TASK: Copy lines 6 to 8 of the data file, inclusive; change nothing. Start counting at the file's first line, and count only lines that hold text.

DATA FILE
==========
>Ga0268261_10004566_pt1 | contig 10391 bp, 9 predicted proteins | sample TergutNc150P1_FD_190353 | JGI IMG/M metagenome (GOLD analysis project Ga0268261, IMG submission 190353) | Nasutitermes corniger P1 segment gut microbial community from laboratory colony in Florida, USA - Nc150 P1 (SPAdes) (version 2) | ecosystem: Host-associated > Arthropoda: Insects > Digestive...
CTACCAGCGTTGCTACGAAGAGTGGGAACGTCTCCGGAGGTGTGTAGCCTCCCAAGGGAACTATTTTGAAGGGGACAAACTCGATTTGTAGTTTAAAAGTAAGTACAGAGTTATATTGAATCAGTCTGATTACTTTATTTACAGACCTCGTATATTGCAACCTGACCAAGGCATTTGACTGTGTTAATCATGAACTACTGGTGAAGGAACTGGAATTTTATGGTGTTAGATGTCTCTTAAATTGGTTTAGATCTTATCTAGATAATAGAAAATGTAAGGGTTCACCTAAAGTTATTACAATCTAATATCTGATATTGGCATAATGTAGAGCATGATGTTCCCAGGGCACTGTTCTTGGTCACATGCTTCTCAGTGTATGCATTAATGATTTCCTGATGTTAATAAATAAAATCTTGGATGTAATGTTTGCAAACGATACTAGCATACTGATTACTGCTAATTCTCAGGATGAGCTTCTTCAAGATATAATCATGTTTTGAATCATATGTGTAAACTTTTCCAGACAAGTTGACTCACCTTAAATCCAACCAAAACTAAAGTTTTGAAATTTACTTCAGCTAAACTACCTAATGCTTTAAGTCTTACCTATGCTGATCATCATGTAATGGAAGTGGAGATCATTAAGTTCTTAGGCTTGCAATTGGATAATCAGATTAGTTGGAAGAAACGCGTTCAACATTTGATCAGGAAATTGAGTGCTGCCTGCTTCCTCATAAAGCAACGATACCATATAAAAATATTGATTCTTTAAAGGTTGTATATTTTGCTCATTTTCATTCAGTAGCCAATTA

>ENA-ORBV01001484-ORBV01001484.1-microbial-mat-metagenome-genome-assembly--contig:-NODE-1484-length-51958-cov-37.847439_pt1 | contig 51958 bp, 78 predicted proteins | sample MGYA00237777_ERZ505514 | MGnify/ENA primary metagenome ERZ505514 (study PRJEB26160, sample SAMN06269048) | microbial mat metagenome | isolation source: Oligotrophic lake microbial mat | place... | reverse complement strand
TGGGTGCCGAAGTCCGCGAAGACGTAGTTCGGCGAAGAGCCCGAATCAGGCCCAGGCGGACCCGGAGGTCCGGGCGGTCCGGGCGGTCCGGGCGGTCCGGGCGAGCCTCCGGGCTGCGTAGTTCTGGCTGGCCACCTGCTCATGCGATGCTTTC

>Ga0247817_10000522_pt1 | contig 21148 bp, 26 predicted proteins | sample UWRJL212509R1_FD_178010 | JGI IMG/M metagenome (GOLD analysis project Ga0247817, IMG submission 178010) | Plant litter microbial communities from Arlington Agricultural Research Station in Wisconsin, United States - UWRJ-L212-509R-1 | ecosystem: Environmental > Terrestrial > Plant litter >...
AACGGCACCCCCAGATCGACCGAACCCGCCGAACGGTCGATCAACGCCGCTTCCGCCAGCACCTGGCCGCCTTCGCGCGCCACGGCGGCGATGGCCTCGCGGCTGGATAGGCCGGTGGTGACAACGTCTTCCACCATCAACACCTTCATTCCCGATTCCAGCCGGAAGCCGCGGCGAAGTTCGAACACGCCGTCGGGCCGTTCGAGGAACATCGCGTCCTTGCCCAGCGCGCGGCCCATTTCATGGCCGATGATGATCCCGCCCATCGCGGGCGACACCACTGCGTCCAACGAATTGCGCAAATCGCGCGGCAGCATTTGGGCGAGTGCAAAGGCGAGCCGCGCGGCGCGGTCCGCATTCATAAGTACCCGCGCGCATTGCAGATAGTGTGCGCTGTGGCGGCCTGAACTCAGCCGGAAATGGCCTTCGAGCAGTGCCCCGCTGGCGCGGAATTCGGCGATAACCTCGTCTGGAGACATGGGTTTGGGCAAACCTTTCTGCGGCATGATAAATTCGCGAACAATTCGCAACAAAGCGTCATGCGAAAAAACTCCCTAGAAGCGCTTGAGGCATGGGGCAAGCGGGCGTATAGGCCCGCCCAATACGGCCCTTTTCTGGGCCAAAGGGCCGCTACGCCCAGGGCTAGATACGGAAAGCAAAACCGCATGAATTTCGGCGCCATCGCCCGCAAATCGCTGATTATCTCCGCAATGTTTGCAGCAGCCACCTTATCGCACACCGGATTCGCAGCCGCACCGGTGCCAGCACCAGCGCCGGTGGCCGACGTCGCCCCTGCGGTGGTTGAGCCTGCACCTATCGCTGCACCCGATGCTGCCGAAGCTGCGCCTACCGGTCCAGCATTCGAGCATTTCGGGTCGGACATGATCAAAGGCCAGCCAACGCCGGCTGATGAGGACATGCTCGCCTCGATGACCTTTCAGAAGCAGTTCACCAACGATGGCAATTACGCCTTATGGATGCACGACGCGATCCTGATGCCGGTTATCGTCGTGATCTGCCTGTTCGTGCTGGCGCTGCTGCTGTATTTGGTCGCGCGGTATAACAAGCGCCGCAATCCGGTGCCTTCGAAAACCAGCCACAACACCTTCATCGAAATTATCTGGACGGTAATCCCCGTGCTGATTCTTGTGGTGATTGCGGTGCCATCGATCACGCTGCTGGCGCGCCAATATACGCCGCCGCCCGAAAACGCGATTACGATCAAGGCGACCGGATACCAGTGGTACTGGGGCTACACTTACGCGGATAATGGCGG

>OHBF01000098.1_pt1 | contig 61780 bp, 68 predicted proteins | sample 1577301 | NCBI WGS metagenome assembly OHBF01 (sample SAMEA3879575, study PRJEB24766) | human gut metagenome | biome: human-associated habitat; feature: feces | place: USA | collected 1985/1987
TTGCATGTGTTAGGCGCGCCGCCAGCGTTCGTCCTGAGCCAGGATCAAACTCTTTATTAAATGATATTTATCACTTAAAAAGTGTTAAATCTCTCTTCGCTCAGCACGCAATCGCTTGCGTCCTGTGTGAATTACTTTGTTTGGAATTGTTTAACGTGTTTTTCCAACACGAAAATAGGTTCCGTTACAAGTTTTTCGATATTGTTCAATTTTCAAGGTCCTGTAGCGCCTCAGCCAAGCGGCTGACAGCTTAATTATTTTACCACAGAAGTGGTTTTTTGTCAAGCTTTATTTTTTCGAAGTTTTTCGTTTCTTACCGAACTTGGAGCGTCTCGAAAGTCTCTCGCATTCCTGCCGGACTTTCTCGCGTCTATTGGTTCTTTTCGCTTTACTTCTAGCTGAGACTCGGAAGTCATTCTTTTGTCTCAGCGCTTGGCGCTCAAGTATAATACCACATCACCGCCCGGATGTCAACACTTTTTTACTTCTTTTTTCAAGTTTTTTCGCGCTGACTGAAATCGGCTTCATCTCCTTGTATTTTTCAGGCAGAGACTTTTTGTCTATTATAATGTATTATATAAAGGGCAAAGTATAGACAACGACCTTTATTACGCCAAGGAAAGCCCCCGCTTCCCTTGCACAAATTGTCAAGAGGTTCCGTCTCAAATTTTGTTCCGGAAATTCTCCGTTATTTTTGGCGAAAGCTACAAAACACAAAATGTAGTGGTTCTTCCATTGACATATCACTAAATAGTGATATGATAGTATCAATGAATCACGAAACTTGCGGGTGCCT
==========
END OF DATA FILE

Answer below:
AACGGCACCCCCAGATCGACCGAACCCGCCGAACGGTCGATCAACGCCGCTTCCGCCAGCACCTGGCCGCCTTCGCGCGCCACGGCGGCGATGGCCTCGCGGCTGGATAGGCCGGTGGTGACAACGTCTTCCACCATCAACACCTTCATTCCCGATTCCAGCCGGAAGCCGCGGCGAAGTTCGAACACGCCGTCGGGCCGTTCGAGGAACATCGCGTCCTTGCCCAGCGCGCGGCCCATTTCATGGCCGATGATGATCCCGCCCATCGCGGGCGACACCACTGCGTCCAACGAATTGCGCAAATCGCGCGGCAGCATTTGGGCGAGTGCAAAGGCGAGCCGCGCGGCGCGGTCCGCATTCATAAGTACCCGCGCGCATTGCAGATAGTGTGCGCTGTGGCGGCCTGAACTCAGCCGGAAATGGCCTTCGAGCAGTGCCCCGCTGGCGCGGAATTCGGCGATAACCTCGTCTGGAGACATGGGTTTGGGCAAACCTTTCTGCGGCATGATAAATTCGCGAACAATTCGCAACAAAGCGTCATGCGAAAAAACTCCCTAGAAGCGCTTGAGGCATGGGGCAAGCGGGCGTATAGGCCCGCCCAATACGGCCCTTTTCTGGGCCAAAGGGCCGCTACGCCCAGGGCTAGATACGGAAAGCAAAACCGCATGAATTTCGGCGCCATCGCCCGCAAATCGCTGATTATCTCCGCAATGTTTGCAGCAGCCACCTTATCGCACACCGGATTCGCAGCCGCACCGGTGCCAGCACCAGCGCCGGTGGCCGACGTCGCCCCTGCGGTGGTTGAGCCTGCACCTATCGCTGCACCCGATGCTGCCGAAGCTGCGCCTACCGGTCCAGCATTCGAGCATTTCGGGTCGGACATGATCAAAGGCCAGCCAACGCCGGCTGATGAGGACATGCTCGCCTCGATGACCTTTCAGAAGCAGTTCACCAACGATGGCAATTACGCCTTATGGATGCACGACGCGATCCTGATGCCGGTTATCGTCGTGATCTGCCTGTTCGTGCTGGCGCTGCTGCTGTATTTGGTCGCGCGGTATAACAAGCGCCGCAATCCGGTGCCTTCGAAAACCAGCCACAACACCTTCATCGAAATTATCTGGACGGTAATCCCCGTGCTGATTCTTGTGGTGATTGCGGTGCCATCGATCACGCTGCTGGCGCGCCAATATACGCCGCCGCCCGAAAACGCGATTACGATCAAGGCGACCGGATACCAGTGGTACTGGGGCTACACTTACGCGGATAATGGCGG

>OHBF01000098.1_pt1 | contig 61780 bp, 68 predicted proteins | sample 1577301 | NCBI WGS metagenome assembly OHBF01 (sample SAMEA3879575, study PRJEB24766) | human gut metagenome | biome: human-associated habitat; feature: feces | place: USA | collected 1985/1987
TTGCATGTGTTAGGCGCGCCGCCAGCGTTCGTCCTGAGCCAGGATCAAACTCTTTATTAAATGATATTTATCACTTAAAAAGTGTTAAATCTCTCTTCGCTCAGCACGCAATCGCTTGCGTCCTGTGTGAATTACTTTGTTTGGAATTGTTTAACGTGTTTTTCCAACACGAAAATAGGTTCCGTTACAAGTTTTTCGATATTGTTCAATTTTCAAGGTCCTGTAGCGCCTCAGCCAAGCGGCTGACAGCTTAATTATTTTACCACAGAAGTGGTTTTTTGTCAAGCTTTATTTTTTCGAAGTTTTTCGTTTCTTACCGAACTTGGAGCGTCTCGAAAGTCTCTCGCATTCCTGCCGGACTTTCTCGCGTCTATTGGTTCTTTTCGCTTTACTTCTAGCTGAGACTCGGAAGTCATTCTTTTGTCTCAGCGCTTGGCGCTCAAGTATAATACCACATCACCGCCCGGATGTCAACACTTTTTTACTTCTTTTTTCAAGTTTTTTCGCGCTGACTGAAATCGGCTTCATCTCCTTGTATTTTTCAGGCAGAGACTTTTTGTCTATTATAATGTATTATATAAAGGGCAAAGTATAGACAACGACCTTTATTACGCCAAGGAAAGCCCCCGCTTCCCTTGCACAAATTGTCAAGAGGTTCCGTCTCAAATTTTGTTCCGGAAATTCTCCGTTATTTTTGGCGAAAGCTACAAAACACAAAATGTAGTGGTTCTTCCATTGACATATCACTAAATAGTGATATGATAGTATCAATGAATCACGAAACTTGCGGGTGCCT